Commissioned by the ACT Government, this stylish stairway at the Woden local bus interchange provides access for both pedestrians and cyclists and proves the durability and flexibility of precast concrete.
STRINGENT TOLERANCES AND COMPLEX DIMENSIONS
There’s a wide-ranging appreciation for innovative designs using precast concrete. As just one example of how precast can be applied in a unique and innovative way, the ACT Government is giving Woden commuters another handy method to whizz around through the renewal project of the local bus interchange. This project boasts a functional and visually pleasant feature: a precast concrete stairway that caters not only to pedestrians but cyclists too.
ACT GOVERNMENT DEMANDS LONGLIFE, DURABILITY AND LOW MAINTENANCE
The list of requirements for government projects are rigorous and absolute, and this project was no exception. Durability and minimal longterm maintenance costs were at the heart of the ACT Government’s decision to procure the precast stairway. The architect’s vision combined with these demands required a solution that could produce a high-quality product with superior weathering and corrosion-resistant qualities. The stairway was to be installed with minimal disruption, and therefore precast was the only way to ensure all criteria were successfully met.
The innovative architecturally-designed stairway improves accessibility and safety for both pedestrians and cyclists alike, “keepin’ it wheel” on the user-friendly front. Between two sets of stairs, dual bicycle lanes have been incorporated, allowing riders to trundle their bikes alongside them. The complex floating stairway design is striking in appearance and ensures functionality, allowing cyclists to commute hassle-free with their bikes.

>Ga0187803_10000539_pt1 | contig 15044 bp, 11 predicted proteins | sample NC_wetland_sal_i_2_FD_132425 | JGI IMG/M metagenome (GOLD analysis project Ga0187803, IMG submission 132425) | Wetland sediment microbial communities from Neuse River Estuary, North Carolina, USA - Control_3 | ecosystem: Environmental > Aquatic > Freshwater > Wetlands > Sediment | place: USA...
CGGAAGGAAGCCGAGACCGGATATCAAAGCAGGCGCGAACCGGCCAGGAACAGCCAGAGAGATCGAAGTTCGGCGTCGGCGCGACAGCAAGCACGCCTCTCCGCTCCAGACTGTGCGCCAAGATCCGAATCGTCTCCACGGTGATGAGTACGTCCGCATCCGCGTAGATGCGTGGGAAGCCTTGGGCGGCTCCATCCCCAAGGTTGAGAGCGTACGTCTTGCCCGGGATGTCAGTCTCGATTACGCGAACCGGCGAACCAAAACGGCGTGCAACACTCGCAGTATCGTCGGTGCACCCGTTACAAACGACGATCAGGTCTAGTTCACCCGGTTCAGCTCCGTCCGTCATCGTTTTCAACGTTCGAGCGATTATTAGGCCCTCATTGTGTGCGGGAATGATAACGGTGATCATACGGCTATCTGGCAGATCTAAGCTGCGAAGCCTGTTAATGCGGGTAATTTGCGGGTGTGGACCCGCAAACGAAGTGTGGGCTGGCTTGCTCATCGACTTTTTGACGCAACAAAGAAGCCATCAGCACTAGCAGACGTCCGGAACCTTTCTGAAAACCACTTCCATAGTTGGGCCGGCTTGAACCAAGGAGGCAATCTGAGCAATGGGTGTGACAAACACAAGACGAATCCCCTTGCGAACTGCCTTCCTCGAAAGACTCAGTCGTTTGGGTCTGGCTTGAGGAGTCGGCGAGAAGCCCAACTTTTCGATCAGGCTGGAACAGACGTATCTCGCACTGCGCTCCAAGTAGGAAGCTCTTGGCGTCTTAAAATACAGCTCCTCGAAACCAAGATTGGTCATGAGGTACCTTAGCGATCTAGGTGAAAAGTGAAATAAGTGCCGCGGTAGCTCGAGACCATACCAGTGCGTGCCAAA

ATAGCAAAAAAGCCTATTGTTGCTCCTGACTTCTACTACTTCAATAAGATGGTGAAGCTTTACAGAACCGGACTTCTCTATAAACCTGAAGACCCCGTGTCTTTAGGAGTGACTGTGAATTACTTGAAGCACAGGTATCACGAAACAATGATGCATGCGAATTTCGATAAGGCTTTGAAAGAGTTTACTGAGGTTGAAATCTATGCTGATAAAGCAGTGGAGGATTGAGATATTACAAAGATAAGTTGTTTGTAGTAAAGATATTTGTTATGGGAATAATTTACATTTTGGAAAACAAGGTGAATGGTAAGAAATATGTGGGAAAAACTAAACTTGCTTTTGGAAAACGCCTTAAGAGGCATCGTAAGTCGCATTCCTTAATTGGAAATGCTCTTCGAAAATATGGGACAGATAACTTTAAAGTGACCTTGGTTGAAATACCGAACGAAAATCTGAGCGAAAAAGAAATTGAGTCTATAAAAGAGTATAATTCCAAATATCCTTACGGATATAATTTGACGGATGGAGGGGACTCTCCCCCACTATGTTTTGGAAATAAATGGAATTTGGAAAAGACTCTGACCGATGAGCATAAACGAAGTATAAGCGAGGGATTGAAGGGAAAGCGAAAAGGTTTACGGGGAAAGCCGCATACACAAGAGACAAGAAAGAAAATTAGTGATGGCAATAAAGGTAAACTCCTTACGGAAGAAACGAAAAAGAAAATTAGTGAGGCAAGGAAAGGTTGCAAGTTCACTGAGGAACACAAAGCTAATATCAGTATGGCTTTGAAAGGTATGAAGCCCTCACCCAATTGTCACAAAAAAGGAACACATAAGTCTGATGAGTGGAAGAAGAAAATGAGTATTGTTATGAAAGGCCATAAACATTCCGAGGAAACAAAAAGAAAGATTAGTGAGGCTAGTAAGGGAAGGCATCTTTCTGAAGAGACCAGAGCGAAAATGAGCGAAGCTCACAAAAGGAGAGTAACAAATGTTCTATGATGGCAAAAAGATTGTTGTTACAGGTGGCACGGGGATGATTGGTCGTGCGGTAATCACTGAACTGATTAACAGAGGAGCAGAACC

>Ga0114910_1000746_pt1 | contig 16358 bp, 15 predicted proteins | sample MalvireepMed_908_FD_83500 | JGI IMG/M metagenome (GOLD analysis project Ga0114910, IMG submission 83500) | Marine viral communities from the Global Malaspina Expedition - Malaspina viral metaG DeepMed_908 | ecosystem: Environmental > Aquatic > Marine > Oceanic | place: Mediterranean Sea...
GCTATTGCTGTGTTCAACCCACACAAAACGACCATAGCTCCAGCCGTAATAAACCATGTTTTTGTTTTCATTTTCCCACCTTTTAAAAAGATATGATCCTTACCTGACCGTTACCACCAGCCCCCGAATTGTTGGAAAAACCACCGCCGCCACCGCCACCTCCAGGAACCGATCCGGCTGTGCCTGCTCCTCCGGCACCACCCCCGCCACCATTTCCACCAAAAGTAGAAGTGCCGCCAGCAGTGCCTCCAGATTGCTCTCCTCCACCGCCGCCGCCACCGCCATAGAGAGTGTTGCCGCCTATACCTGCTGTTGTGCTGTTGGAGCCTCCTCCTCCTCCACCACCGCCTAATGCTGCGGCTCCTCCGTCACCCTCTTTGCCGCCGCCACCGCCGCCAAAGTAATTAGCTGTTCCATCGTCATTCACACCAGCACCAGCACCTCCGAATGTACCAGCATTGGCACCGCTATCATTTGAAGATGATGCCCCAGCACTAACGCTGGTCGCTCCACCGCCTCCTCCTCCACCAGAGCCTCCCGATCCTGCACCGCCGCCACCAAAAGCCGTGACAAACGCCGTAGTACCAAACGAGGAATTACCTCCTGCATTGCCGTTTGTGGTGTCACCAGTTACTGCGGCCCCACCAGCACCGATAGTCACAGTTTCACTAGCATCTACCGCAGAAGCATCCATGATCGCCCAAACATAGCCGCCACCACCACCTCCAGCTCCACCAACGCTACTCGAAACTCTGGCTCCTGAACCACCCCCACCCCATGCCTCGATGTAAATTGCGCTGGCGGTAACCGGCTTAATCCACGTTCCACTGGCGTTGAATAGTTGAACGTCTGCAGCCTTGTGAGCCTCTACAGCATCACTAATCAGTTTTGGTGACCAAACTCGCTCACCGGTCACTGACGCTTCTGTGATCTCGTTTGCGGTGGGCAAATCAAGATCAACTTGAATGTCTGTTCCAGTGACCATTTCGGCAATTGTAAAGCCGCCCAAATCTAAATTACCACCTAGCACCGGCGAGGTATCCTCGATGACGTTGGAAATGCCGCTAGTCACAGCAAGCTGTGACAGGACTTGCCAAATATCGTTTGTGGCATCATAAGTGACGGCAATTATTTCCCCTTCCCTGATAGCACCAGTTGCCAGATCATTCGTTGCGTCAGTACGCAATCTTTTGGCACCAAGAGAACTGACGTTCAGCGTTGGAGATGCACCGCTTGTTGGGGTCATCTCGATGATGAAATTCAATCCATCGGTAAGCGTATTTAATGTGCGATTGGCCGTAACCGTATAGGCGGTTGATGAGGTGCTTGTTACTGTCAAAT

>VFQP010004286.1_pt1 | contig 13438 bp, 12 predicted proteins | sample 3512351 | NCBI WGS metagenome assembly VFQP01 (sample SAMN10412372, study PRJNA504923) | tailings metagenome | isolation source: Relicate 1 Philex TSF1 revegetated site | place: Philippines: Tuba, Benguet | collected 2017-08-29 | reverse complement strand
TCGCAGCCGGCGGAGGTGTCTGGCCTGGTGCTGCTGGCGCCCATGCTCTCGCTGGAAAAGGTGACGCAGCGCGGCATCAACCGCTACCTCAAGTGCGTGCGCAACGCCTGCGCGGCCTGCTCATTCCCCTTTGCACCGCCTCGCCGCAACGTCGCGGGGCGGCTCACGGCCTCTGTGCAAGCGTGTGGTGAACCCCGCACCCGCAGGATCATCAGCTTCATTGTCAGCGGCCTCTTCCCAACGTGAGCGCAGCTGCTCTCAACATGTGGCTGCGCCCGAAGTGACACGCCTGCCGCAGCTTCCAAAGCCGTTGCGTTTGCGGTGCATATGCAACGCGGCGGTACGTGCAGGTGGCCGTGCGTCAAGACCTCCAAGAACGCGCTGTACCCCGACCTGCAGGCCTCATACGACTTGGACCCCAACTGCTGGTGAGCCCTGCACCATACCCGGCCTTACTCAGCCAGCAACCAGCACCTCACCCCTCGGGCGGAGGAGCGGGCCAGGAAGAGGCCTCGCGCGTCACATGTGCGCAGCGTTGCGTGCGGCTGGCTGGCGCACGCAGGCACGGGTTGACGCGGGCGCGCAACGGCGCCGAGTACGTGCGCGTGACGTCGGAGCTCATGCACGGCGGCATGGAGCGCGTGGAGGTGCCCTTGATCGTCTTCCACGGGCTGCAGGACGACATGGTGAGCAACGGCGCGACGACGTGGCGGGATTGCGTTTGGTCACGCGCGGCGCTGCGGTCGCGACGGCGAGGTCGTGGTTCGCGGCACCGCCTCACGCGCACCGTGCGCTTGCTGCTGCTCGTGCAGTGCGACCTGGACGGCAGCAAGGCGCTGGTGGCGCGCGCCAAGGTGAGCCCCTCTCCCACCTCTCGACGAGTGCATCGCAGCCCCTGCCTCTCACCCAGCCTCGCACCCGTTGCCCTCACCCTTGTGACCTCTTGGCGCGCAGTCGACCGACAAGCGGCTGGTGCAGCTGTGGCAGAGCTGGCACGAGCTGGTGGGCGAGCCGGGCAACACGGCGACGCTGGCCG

National Precast Concrete Association of Australia member, Hanson Precast, was assigned the task of manufacturing the components for the stairway. Hanson’s project engineer, Robert Merjane, says the stairway’s floating effect would have been difficult to achieve using an alternative building material.
The shiny polished precast walls that define the garden space are articulated with grooves that match the layout of the step treads
“The stairs were architecturally designed to look as though they are suspended. In order to achieve that, clever planning was essential,” he explains. “The central stair units are curved along each side to accommodate the bike wheel. The moulding required to achieve that detail was quite intricate. We drew some of the elements in 3D to determine the shape and final dimensions and then custom-made the moulds accordingly.”
Hanson’s Canberra Sales Representative, Drew Lincoln, also believes the final result is astonishing. “It’s incredibly rewarding when we get an opportunity to show off what we can do with precast and landscaping, particularly at the high end,” he says.
From the landings to the surrounding walls every element of the stairway was manufactured by Hanson Precast. Overall, the project encompasses 59 stair elements with a light acid-etched finish and 13 polished wall panels. The quality control, high-tech equipment and manufacturing precision that was achieved in the factory accomplished an intricate design that Mr Merjane believes would have been difficult to achieve had the stairway and walls been site-poured.
“A high level of finish was one of the main reasons that precast was chosen for this project,” he explains. Ivan Potrebica from Acclaim Contractors says he and the ACT Government are both impressed with the result. “We’re extremely pleased and so is the ACT Government. It’s a bit of a showcase and was a tough ask, with stringent tolerances and complex dimensions. Hanson Precast handled it in their stride,” he concludes. “It goes to show what you can do with precast.”
Project | Woden bus interchange stairway and landscaping
Project value | Approximately $300,000
Location | Woden, ACT
Precaster | Hanson Precast
Builder | Acclaim Contractors
Architect | CCG Architects
Engineer | SMEC
Client | ACT Government